PCI lookup issue: 3c905C-TX not found by RTEMS.

gregory.menke at gsfc.nasa.gov gregory.menke at gsfc.nasa.gov
Mon Jan 24 19:55:13 UTC 2005

Karel Gardas writes:
 > On Mon, 24 Jan 2005 gregory.menke at gsfc.nasa.gov wrote:
 > >  > you are probably right, only one thing makes me wonder, my BIOS prints
 > >  > listing of PCI devices together with assigned IRQ before booting OS.
 > >  >
 > >
 > > Thats a good sign.  What I'd try to do now is use the pci read/write
 > > functions you see in pcibios.c to probe the bus, retrieving the device
 > > type, interrupt vector and base addresses.  For pci bridges, you can
 > > look beyond them for other devices on the bus.
 > >
 > > Your approach to use Linux/bsd to get bus & slot numbers is good, you
 > > will be able to confirm what your tests show.
 > >
 > > To do this, you will need to understand the pci bus a little better;
 > > how the address ranges and configuration transactions work.  If you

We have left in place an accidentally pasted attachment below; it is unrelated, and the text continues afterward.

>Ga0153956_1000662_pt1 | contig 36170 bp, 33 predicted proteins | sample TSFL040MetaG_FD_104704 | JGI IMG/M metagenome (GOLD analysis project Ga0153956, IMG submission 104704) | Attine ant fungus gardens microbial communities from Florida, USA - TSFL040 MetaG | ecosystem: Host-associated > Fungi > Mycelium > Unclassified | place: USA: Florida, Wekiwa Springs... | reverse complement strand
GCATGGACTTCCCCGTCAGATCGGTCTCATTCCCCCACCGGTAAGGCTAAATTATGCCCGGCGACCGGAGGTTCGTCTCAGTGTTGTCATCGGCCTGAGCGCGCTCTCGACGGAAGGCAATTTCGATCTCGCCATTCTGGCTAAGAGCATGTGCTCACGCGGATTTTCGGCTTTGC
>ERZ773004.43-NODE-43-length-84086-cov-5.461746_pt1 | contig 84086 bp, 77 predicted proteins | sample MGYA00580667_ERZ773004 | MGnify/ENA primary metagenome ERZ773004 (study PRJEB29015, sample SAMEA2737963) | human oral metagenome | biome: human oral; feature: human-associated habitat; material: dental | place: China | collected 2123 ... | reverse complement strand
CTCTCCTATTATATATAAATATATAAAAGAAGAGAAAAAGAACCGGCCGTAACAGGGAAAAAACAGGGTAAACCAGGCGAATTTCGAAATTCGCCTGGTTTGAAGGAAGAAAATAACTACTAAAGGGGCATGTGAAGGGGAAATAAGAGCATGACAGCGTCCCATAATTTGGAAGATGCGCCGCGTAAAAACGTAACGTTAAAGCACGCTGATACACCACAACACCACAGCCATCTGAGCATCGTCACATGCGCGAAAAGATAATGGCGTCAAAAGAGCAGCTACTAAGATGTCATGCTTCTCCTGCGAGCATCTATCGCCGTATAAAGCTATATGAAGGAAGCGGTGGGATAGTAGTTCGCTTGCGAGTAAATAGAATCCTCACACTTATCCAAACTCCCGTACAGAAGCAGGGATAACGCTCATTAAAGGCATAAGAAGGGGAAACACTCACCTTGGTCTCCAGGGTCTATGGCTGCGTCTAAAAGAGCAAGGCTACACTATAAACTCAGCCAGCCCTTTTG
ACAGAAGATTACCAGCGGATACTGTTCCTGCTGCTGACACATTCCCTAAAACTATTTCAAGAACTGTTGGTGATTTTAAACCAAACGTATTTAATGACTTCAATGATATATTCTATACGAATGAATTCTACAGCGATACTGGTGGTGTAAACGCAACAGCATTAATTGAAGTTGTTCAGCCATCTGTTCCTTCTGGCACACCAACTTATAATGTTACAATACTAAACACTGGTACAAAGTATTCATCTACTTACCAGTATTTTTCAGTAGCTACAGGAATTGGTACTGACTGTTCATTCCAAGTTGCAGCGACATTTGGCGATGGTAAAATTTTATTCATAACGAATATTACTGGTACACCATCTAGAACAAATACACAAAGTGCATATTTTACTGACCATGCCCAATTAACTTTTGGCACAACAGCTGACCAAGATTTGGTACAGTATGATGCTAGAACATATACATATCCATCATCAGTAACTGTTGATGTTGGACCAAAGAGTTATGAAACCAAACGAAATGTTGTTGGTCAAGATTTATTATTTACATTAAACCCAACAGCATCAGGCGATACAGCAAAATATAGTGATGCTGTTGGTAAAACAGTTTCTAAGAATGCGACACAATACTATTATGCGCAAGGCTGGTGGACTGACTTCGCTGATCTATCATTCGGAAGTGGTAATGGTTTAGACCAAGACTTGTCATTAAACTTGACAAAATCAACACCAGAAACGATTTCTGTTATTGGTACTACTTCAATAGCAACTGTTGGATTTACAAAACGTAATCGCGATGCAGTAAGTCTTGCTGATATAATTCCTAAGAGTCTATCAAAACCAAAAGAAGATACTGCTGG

> > look at the pci support in the motorola_shared bsp, you'll see the
 > > routine it uses to compute interrupt vectors, which should be of some
 > > help as far as how config registers are retrieved and updated.  The
 > > motorola_shared bootstrap code handles configuring ranges which might
 > > also be helpful.
 > Perhaps I can at least give it a try. But anyway, short question: is
 > 4-6-branch and trunk very similar w.r.t. pc386 pci or should I do this
 > hacking directly on trunk? (so far I've hacked rtems-4-6-branch).

As far as I know the pc386 pci support has been stable for some time,
so I think you could do it either way.  I imagine it might be better
to work off the cvs head in case you come up with enhancements that
you'd like to commit.


More information about the users mailing list